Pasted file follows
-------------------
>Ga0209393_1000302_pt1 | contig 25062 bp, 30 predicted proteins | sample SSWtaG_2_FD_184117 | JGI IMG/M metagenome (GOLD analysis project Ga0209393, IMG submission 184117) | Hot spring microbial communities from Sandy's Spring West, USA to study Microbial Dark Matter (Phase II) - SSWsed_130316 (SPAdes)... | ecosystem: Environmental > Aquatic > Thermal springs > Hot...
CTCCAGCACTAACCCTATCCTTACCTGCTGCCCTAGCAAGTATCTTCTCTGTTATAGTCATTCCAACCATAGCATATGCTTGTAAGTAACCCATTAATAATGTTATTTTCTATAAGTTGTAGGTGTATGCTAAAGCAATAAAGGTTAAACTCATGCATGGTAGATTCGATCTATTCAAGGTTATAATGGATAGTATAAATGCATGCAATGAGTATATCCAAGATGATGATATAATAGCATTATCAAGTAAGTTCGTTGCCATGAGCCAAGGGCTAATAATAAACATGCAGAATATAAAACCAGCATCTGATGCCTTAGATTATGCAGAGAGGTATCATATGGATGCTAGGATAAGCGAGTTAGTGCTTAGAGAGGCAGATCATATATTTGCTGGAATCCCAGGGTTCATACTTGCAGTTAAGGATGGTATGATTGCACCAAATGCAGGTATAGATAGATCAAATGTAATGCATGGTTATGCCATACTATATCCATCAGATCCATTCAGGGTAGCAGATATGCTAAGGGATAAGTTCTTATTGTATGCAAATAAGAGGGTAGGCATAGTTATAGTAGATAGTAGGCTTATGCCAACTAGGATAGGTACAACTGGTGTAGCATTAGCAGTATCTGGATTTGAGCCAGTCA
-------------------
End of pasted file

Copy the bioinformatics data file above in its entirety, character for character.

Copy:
>Ga0209393_1000302_pt1 | contig 25062 bp, 30 predicted proteins | sample SSWtaG_2_FD_184117 | JGI IMG/M metagenome (GOLD analysis project Ga0209393, IMG submission 184117) | Hot spring microbial communities from Sandy's Spring West, USA to study Microbial Dark Matter (Phase II) - SSWsed_130316 (SPAdes)... | ecosystem: Environmental > Aquatic > Thermal springs > Hot...
CTCCAGCACTAACCCTATCCTTACCTGCTGCCCTAGCAAGTATCTTCTCTGTTATAGTCATTCCAACCATAGCATATGCTTGTAAGTAACCCATTAATAATGTTATTTTCTATAAGTTGTAGGTGTATGCTAAAGCAATAAAGGTTAAACTCATGCATGGTAGATTCGATCTATTCAAGGTTATAATGGATAGTATAAATGCATGCAATGAGTATATCCAAGATGATGATATAATAGCATTATCAAGTAAGTTCGTTGCCATGAGCCAAGGGCTAATAATAAACATGCAGAATATAAAACCAGCATCTGATGCCTTAGATTATGCAGAGAGGTATCATATGGATGCTAGGATAAGCGAGTTAGTGCTTAGAGAGGCAGATCATATATTTGCTGGAATCCCAGGGTTCATACTTGCAGTTAAGGATGGTATGATTGCACCAAATGCAGGTATAGATAGATCAAATGTAATGCATGGTTATGCCATACTATATCCATCAGATCCATTCAGGGTAGCAGATATGCTAAGGGATAAGTTCTTATTGTATGCAAATAAGAGGGTAGGCATAGTTATAGTAGATAGTAGGCTTATGCCAACTAGGATAGGTACAACTGGTGTAGCATTAGCAGTATCTGGATTTGAGCCAGTCA